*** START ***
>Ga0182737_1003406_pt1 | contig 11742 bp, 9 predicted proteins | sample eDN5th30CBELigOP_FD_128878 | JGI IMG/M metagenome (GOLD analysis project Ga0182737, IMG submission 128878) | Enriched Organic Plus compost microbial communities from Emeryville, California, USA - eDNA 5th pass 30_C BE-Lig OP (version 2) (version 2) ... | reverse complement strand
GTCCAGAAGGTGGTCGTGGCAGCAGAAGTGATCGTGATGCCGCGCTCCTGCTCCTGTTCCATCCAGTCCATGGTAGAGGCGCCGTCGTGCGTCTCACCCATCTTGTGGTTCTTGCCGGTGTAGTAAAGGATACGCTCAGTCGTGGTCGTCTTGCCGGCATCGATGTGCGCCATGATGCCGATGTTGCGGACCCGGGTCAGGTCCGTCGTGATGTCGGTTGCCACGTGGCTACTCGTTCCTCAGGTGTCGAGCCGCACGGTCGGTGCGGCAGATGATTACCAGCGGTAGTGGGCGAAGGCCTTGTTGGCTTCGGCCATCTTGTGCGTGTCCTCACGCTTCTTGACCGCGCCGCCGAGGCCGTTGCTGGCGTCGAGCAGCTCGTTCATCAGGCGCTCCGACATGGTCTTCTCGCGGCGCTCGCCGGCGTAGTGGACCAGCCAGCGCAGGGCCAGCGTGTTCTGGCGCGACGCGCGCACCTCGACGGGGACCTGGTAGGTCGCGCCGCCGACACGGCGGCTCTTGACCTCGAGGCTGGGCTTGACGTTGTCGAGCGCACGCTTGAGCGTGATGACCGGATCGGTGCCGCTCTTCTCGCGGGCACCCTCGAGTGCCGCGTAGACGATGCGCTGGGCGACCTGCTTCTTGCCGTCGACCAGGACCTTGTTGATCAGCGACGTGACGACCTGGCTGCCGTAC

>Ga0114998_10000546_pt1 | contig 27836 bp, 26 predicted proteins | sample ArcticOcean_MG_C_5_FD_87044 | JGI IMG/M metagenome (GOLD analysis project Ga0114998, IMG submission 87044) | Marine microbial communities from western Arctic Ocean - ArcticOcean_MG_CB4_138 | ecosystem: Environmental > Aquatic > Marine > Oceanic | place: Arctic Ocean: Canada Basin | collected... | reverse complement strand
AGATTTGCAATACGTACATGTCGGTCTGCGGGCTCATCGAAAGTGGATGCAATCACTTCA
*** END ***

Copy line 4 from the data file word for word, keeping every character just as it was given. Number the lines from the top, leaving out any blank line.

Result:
AGATTTGCAATACGTACATGTCGGTCTGCGGGCTCATCGAAAGTGGATGCAATCACTTCA